March 19, 2024

# The Ultimate Guide to Calculating Chargeable Weight in Shipments

Understanding how to calculate chargeable weight is crucial in the logistics and shipping industries. Chargeable weight, also referred to as volumetric or dimensional weight (DIM), is a billing practice that considers both the size and weight of a shipment to determine the freight cost. This guide will walk you through the process of calculating chargeable weight for air, sea, and road freight, ensuring that you can efficiently determine the most cost-effective method for shipping your goods.

Understanding Chargeable Weight

Chargeable weight takes into account that a shipment’s volume can affect the amount of cargo space it occupies, sometimes more so than the shipment’s actual weight. This concept ensures that carriers are compensated fairly for the space utilized by large but lightweight shipments.

Calculating Chargeable Weight for Air Freight

Air freight calculations use a specific divisor to determine volumetric weight, with the IATA suggesting 6000 as the standard divisor.

• Step 1: Gross Weight Calculation: Calculate the shipment’s actual weight. For instance, a box weighing 100 kg has a gross weight of 100 kgs.
• Step 2: Cargo Volume Calculation: Measure the shipment’s dimensions in meters (e.g., a box measuring 1 m x 0.9 m x 0.8 m) and calculate the volume in cubic meters (cbm).
• Step 3: Volumetric Weight Calculation: Multiply the cargo volume by the air freight volumetric weight constant (167 kgs per cbm) to determine the volumetric weight.
• Step 4: Determining Chargeable Weight: Compare the gross and volumetric weights, using the higher value as the chargeable weight. For the example, the chargeable weight would be 116.9 kgs.

Calculating Chargeable Weight for Sea Freight

The process for sea freight mirrors that of air freight but uses a different constant for volumetric weight (1000 kgs per cbm).

• Steps 1 to 3 are the same, adjusted for the sea freight constant.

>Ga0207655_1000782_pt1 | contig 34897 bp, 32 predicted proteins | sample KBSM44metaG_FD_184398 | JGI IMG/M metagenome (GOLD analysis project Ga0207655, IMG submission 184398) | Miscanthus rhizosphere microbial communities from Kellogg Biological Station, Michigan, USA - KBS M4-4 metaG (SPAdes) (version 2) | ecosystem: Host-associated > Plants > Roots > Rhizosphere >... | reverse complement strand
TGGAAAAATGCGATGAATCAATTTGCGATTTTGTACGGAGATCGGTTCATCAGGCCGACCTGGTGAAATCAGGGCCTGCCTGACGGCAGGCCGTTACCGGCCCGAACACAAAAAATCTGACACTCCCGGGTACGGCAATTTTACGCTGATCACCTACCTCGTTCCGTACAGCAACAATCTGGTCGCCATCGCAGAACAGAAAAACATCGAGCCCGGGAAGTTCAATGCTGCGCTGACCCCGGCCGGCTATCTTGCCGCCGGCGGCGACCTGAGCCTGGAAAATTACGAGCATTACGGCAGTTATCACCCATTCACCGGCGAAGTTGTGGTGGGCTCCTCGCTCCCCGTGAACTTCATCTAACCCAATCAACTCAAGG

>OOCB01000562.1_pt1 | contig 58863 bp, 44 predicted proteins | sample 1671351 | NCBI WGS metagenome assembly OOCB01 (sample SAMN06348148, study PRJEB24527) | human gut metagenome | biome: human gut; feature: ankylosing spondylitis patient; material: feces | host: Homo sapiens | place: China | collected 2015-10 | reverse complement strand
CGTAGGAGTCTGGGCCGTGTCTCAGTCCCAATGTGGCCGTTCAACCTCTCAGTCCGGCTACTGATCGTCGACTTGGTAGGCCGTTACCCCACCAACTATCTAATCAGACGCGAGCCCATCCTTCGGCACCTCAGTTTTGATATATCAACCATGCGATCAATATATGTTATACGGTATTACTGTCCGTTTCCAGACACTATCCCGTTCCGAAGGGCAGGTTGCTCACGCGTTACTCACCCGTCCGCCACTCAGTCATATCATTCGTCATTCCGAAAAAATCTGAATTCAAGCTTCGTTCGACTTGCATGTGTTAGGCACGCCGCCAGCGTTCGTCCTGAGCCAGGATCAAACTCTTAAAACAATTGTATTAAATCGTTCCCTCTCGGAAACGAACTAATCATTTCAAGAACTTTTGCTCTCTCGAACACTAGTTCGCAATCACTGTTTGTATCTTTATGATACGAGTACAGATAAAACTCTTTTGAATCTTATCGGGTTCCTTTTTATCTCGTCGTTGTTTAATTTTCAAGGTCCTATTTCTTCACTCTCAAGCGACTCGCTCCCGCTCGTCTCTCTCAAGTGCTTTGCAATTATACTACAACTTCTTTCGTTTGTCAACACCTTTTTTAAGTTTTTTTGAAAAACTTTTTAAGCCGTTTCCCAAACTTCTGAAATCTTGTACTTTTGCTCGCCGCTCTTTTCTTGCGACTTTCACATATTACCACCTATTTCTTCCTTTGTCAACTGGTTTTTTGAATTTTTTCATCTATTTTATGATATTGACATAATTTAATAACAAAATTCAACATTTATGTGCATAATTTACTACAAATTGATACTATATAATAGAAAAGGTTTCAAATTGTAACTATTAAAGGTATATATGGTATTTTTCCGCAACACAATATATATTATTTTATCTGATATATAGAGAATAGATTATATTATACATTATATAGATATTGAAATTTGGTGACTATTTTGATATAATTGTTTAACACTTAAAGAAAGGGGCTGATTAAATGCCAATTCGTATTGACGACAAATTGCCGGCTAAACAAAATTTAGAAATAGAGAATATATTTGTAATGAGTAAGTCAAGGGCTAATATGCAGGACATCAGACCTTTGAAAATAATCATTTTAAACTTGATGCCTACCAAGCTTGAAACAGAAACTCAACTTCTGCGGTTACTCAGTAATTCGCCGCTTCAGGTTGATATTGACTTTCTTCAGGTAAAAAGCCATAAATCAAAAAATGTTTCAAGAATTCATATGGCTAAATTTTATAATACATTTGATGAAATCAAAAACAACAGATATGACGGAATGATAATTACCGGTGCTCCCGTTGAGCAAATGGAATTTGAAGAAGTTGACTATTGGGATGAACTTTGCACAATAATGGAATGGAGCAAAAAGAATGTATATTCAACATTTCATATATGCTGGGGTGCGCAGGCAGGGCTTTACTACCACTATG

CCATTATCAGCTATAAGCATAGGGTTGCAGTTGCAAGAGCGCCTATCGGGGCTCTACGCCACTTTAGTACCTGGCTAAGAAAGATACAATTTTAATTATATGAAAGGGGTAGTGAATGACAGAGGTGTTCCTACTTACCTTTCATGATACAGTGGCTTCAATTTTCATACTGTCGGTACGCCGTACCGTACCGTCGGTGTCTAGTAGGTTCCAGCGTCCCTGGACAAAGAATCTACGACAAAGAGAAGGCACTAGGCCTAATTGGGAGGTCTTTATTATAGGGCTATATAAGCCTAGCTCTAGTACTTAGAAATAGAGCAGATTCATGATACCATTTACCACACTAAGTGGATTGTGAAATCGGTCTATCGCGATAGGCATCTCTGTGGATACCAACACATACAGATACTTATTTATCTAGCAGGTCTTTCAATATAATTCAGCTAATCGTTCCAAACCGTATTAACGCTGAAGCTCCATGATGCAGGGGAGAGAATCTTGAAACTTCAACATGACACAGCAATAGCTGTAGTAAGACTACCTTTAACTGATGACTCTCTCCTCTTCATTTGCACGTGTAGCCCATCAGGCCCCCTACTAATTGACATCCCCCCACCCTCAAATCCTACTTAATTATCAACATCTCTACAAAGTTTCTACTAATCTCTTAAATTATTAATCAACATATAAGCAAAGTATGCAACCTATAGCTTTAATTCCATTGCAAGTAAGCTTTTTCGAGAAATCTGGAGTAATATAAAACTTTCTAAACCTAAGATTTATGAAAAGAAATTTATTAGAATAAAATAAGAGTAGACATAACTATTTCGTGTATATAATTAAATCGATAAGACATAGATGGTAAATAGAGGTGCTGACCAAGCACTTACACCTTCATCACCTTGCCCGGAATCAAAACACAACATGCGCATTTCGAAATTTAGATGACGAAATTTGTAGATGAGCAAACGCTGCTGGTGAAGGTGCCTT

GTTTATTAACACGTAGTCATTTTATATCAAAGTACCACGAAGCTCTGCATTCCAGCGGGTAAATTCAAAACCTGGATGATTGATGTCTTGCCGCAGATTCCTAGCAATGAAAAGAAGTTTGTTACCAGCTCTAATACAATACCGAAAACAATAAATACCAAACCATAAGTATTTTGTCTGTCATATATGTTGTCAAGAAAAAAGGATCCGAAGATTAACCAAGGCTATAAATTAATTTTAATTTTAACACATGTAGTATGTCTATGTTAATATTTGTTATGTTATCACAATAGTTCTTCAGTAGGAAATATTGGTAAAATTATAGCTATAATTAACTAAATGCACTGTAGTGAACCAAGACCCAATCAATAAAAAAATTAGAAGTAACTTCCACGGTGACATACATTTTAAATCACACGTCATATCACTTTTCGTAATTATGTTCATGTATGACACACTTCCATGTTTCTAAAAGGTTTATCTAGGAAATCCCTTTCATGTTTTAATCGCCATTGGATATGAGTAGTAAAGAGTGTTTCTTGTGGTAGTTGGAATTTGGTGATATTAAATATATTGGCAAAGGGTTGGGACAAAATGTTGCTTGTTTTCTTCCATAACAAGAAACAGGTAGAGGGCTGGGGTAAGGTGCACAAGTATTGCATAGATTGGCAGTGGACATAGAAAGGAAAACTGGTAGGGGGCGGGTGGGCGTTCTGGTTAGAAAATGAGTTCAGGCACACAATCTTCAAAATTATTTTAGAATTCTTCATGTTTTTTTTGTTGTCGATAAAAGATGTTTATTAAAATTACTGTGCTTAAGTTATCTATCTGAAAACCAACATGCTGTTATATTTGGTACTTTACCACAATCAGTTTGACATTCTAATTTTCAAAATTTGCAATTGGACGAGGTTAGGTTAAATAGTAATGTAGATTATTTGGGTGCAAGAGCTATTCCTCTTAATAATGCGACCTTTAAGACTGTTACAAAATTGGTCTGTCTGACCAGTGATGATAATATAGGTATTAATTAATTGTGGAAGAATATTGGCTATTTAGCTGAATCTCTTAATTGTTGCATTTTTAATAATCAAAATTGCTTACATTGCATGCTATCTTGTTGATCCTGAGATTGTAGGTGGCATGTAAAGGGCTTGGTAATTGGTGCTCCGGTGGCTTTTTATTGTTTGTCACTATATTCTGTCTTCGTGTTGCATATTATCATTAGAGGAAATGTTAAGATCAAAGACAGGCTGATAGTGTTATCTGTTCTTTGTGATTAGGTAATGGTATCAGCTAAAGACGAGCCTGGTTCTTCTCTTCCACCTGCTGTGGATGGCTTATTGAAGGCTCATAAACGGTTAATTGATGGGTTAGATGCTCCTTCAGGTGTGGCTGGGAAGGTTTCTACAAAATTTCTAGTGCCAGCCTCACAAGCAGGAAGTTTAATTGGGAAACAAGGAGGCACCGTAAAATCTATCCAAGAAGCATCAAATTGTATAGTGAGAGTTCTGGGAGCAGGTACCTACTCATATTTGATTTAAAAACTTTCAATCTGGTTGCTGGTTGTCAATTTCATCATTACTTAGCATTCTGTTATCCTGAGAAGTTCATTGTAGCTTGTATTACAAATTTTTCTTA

• Step 4: The chargeable weight is determined by comparing the gross and volumetric weights, with the higher value used for billing. In the given example, the chargeable weight is 1800 kgs.

Calculating Chargeable Weight for Road Freight

Road freight also follows a similar calculation method but with a distinct volumetric weight constant (333 kgs per cbm).

• Step 4: The chargeable weight is the higher value between the gross and volumetric weights. For the example, the chargeable weight is 960 kgs.

Simplifying the Calculation Process

While calculating chargeable weight is straightforward with the right information and constants, it can be time-consuming. Companies like WeFreight offer expert services to handle these calculations, ensuring accurate freight charges and simplifying logistics planning for businesses.

FAQs

• How is actual weight different from chargeable weight? Actual weight is the physical weight of the shipment as measured on a scale, while chargeable weight is the weight used for billing purposes, considering both the shipment’s actual weight and its volumetric impact on cargo space.
• What are the top shipping lines in the world? The top shipping lines are often ranked by their capacity and global reach, including Maersk Line, MSC (Mediterranean Shipping Company), and COSCO (China Ocean Shipping Company), among others.
• What container is used for oversized cargo after calculating chargeable weight? For oversized cargo, special equipment or containers like Open Top Containers or Flat Rack Containers are used. These containers accommodate the size and shape of large items that don’t fit into standard containers, ensuring safe and efficient transport.

This guide provides a comprehensive overview of calculating chargeable weight for various types of freight, offering insights into the logistics behind shipping costs. For those seeking expertise and efficiency in freight calculations, partnering with a logistics provider like WeFreight can streamline the process and ensure cost-effective shipping solutions.

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